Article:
One tries to imagine what it was like on that dark, cold, lonely Christmas Eve out at sea off Cape Cod 90 years ago. Suddenly, seemingly from nowhere, there was music! Faint, scratchy, ghostlike--the Largo from Handel's opera "Xerxes" came over the wireless. It had to seem like either a mystical Christmas happening or too much Christmas ale.
Transmitted from Brant Rock, Mass., and received mainly by wireless operators at sea, this was the first broadcast of music over radio waves. But though that sound of Handel at sea could be rightfully interpreted as the birth of broadcasting as we know it, little is being made of this momentous anniversary. And for understandable reasons.
Classical music may have started the biggest cultural revolution ever--namely the broadcasting of culture and entertainment into the home. It may even have once been the pride of American network radio, especially in the days when NBC maintained on its payroll an outstanding symphony orchestra with a conductor of Arturo Toscanini's stature. But classical music radio now is often spoken of in the somber tones of a doctor with the worst news.
"I wish I could find something to brighten the picture," says Robert Goldfarb, a New York-based classical music consultant who was vice president of the former Los Angeles classical music station KFAC. "But it is not commercially viable in the U.S. The old formulas aren't working."
Predicting the death of classical music radio is a pretty common pastime in the music business these days. Given the limited number of stations on the FM bandwidth, mildly profitable commercial classical stations are bought up and turned into much more profitable popular music, talk radio or all-news stations. In the past few years we've seen that happen to KKHI in San Francisco, KRTS in Houston and, just recently, KFSD in San Diego.
Noncommercial radio stations don't have it that much better, since they are generally underwritten by institutions that are hardly indifferent to the high prices of radio real estate.
For instance, New York Mayor Rudolph W. Giuliani three years ago suggested selling off WNYC, the noncommercial classical station run out of City Hall, to raise revenues (only the formation of a foundation to underwrite the station has kept it on the air). In San Francisco, public radio affiliate KQED went to an all-talk format in an attempt to attract more listeners. And here in Los Angeles, the recent firings and programming changes at KUSC, the largest classical station in this market and a USC affiliate of National Public Radio, are one more sign of a format in trouble.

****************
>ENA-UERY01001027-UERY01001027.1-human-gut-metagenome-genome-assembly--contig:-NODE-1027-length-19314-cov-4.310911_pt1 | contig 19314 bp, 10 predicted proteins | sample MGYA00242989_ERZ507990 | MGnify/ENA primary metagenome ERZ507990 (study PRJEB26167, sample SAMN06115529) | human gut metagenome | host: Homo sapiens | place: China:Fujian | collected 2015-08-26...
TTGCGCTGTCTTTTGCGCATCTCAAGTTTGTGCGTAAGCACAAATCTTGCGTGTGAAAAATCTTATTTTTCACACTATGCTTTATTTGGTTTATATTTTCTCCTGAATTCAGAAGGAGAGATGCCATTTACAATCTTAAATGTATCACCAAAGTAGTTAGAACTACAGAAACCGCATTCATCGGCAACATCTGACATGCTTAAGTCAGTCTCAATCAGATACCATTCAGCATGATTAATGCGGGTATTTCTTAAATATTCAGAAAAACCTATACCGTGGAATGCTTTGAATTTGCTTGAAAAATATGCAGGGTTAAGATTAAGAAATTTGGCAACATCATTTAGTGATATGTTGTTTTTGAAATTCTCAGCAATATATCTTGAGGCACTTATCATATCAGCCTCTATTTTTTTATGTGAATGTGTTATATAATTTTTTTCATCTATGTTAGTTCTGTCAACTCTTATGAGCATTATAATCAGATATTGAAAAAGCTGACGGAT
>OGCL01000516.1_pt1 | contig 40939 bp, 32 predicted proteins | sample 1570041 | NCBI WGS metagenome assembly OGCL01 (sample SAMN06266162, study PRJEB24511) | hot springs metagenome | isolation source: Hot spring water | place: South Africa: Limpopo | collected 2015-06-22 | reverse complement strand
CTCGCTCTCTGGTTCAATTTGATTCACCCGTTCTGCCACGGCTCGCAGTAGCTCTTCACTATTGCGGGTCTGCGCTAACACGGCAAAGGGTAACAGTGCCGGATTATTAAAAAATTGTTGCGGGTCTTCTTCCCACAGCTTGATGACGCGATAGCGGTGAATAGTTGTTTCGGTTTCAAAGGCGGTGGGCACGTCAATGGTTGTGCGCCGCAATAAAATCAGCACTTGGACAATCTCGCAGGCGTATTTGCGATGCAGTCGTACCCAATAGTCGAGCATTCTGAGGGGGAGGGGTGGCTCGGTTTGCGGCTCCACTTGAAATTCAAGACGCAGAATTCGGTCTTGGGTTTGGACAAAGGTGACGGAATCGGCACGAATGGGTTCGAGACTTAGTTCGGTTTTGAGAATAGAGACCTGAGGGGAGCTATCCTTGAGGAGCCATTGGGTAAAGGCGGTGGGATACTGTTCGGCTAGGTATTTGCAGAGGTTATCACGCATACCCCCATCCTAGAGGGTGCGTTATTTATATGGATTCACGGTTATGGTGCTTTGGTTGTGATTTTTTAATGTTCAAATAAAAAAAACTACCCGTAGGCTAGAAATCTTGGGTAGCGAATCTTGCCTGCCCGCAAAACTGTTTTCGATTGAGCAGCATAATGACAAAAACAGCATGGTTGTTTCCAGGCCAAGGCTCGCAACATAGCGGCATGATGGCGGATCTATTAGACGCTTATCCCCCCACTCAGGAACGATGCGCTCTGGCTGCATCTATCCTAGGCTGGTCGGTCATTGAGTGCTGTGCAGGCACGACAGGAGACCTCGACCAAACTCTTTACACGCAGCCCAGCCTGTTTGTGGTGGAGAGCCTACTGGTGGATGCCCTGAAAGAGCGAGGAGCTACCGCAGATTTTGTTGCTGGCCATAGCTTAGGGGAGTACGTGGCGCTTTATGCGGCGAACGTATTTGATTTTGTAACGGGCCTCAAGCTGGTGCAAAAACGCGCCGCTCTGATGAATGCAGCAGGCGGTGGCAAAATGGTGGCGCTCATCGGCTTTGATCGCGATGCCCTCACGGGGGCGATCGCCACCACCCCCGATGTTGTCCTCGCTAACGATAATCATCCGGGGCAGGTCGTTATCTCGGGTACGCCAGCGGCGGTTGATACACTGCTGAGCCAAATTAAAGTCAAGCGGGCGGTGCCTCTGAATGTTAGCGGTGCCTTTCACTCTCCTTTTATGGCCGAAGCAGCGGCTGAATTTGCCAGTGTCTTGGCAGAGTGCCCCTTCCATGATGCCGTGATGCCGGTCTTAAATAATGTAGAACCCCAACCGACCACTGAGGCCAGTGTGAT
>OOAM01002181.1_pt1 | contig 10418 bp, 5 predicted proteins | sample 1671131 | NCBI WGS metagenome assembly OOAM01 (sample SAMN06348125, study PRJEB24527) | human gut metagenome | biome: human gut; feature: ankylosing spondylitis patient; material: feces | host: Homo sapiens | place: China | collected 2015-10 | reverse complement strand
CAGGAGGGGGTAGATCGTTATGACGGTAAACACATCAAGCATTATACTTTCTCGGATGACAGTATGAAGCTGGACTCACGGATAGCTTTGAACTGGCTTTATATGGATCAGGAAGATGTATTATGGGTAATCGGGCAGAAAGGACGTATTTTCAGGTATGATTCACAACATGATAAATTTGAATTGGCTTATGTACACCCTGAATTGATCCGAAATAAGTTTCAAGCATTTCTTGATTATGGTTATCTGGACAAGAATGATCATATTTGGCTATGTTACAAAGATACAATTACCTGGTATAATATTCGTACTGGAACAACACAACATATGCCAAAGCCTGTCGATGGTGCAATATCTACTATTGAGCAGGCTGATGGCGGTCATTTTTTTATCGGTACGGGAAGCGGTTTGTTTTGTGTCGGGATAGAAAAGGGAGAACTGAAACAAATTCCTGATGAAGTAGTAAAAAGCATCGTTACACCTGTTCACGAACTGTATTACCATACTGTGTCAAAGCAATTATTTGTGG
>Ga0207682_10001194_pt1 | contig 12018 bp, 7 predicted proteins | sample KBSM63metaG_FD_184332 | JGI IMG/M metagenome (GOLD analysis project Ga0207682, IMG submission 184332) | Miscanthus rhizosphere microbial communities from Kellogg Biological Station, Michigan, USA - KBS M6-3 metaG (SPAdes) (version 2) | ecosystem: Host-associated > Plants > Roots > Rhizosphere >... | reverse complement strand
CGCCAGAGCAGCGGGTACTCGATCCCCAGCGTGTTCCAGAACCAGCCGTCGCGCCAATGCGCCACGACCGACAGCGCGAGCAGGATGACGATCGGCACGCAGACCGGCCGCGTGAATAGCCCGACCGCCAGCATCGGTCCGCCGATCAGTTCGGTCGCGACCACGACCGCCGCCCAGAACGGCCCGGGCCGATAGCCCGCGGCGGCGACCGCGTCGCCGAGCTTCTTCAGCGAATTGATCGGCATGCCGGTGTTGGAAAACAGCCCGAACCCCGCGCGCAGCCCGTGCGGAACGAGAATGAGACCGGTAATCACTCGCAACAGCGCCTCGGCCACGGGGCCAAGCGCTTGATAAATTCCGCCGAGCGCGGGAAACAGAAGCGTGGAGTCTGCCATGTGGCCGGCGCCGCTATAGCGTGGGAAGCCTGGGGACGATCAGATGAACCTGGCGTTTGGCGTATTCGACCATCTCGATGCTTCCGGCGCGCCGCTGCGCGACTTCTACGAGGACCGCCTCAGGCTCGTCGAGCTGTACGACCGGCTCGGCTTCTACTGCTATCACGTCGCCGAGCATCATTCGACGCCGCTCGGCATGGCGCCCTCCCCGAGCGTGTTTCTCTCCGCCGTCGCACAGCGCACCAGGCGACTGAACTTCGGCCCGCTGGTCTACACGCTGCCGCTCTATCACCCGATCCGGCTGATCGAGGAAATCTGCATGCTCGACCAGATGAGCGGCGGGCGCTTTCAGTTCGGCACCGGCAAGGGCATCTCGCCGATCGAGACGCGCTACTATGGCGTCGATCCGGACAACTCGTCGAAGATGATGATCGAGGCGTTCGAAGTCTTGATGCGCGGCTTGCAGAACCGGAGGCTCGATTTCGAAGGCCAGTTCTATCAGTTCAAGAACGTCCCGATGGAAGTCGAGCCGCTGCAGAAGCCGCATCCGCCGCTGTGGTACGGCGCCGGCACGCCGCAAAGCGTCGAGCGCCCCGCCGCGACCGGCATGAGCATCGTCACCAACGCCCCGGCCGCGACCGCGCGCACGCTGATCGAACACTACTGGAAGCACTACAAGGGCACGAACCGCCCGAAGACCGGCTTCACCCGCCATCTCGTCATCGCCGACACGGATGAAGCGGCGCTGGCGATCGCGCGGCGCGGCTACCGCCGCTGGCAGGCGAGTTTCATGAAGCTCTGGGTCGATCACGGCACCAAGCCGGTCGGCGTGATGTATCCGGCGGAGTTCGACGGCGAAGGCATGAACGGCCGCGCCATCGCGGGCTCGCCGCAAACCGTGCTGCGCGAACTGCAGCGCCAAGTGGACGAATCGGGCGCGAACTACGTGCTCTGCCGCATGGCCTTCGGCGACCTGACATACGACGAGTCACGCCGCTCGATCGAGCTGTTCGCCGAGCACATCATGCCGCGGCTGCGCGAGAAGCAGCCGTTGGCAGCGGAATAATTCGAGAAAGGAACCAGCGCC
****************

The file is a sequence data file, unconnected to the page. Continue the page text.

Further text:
The news is perhaps most dire on the commercial side of classical broadcasting. And the San Francisco market is just now providing doomsayers with an almost laboratory-perfect example of why. The Bay Area, with its strong subscriber backing for symphony, opera, new music and early music, has one of the most enthusiastic audiences for classical music in the country. Yet it retains only one full-strength classical station--KDFC-FM, which has been commercially broadcasting classical music since 1948. But two months ago, Evergreen Media Corp. announced that it was buying KDFC along with its smooth-jazz sister station, KKSF-FM, for $115 million.
This is a scenario familiar to Angelenos. In 1989, the same media conglomerate bought Los Angeles' venerable commercial classical station KFAC-FM for $55 million. After the new owners promised that the station would not change its format, KFAC soon enough switched to the more profitable urban beat music.
Media observers insist that the sale of KDFC precludes any possibility of it remaining classical, despite current protestations to the contrary from Evergreen, which operates no other classical station.
"At that price, you can't generate enough money to pay your debt service," says Saul Levine, who owns L.A.'s single commercial classical station, KKGO-FM, and serves as its general manager.
(When KFAC changed formats, it was Levine who bought its library and turned jazz station KKGO into a commercial classical station to replace the one L.A. had lost.)
This is a far cry from when "good" music was also good business. In radio's heyday, in the '20s, '30s and '40s, no one questioned the value of broadcasting traditional orchestral concerts and opera, along with chamber and solo recitals, to the masses. The prestige of the classics attracted the most desirable sponsors, and the programming even fulfilled the public service requirement imposed on broadcasters by the government.
NBC was the most ambitious of all, and on Christmas Day 1937, it launched the NBC Symphony Orchestra, which it established for Toscanini and maintained for 17 years. Through recordings,Toscanini and the NBC Symphony have entered the annals of musical legend; recordings transferred to CD still produce revenue for BMG, the company that now owns RCA, the record wing of NBC.